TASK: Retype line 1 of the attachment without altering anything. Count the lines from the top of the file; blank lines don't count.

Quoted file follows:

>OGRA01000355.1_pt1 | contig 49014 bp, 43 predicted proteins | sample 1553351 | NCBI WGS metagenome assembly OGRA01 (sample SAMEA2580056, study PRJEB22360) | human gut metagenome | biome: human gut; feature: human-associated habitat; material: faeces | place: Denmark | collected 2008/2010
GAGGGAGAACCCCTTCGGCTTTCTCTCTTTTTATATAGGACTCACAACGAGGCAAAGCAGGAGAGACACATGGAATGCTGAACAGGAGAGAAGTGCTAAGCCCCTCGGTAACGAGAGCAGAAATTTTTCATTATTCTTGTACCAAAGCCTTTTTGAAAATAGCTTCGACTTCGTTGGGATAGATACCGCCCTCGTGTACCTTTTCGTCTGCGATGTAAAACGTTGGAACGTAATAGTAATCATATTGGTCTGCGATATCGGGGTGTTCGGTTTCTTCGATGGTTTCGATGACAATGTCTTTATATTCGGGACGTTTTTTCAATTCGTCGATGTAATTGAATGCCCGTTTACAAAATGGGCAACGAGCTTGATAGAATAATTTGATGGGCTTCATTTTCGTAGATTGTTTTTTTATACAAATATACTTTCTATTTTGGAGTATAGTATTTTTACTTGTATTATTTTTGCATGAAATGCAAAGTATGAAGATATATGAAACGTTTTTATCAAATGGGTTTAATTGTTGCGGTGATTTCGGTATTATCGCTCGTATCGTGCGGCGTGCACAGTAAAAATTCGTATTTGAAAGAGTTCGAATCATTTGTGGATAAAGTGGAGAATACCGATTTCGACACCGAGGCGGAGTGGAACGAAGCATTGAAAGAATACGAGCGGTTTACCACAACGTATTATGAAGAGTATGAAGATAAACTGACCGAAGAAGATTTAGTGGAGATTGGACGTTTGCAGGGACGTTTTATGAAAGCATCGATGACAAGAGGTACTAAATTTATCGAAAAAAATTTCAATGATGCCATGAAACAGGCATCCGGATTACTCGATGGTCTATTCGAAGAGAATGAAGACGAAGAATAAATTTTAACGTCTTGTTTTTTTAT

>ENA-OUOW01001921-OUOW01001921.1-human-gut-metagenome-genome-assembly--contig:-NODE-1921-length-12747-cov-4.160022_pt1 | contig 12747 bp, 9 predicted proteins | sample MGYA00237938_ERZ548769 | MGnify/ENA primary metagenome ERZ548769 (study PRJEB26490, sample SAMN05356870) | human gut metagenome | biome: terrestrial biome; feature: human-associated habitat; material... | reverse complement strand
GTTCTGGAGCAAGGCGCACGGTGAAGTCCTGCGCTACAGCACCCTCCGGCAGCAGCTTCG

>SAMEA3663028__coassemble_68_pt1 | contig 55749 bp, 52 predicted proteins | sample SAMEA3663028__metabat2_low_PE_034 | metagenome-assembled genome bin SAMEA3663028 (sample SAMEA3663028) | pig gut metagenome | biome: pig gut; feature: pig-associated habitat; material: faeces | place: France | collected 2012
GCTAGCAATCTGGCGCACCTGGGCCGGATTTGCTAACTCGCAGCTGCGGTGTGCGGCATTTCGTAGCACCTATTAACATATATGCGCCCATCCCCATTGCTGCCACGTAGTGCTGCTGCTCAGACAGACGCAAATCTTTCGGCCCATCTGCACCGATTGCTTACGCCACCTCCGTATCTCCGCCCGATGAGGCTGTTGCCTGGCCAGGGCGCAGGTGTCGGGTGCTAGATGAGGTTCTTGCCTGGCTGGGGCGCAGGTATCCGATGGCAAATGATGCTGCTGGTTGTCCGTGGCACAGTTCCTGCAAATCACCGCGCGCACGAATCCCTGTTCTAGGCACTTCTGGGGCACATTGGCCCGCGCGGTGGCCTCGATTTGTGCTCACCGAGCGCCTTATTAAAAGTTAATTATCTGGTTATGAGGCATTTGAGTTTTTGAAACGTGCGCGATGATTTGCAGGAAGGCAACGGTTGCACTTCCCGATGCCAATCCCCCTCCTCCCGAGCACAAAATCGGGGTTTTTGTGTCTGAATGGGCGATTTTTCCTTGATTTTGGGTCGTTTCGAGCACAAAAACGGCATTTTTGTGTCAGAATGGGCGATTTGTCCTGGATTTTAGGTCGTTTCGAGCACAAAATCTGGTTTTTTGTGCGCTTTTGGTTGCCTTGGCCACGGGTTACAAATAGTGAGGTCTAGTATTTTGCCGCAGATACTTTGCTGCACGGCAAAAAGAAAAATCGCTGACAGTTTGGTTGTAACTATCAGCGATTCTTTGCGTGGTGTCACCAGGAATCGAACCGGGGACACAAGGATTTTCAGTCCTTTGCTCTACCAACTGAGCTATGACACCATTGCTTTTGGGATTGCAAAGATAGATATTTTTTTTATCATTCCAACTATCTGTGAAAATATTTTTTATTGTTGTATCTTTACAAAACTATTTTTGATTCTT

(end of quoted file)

>OGRA01000355.1_pt1 | contig 49014 bp, 43 predicted proteins | sample 1553351 | NCBI WGS metagenome assembly OGRA01 (sample SAMEA2580056, study PRJEB22360) | human gut metagenome | biome: human gut; feature: human-associated habitat; material: faeces | place: Denmark | collected 2008/2010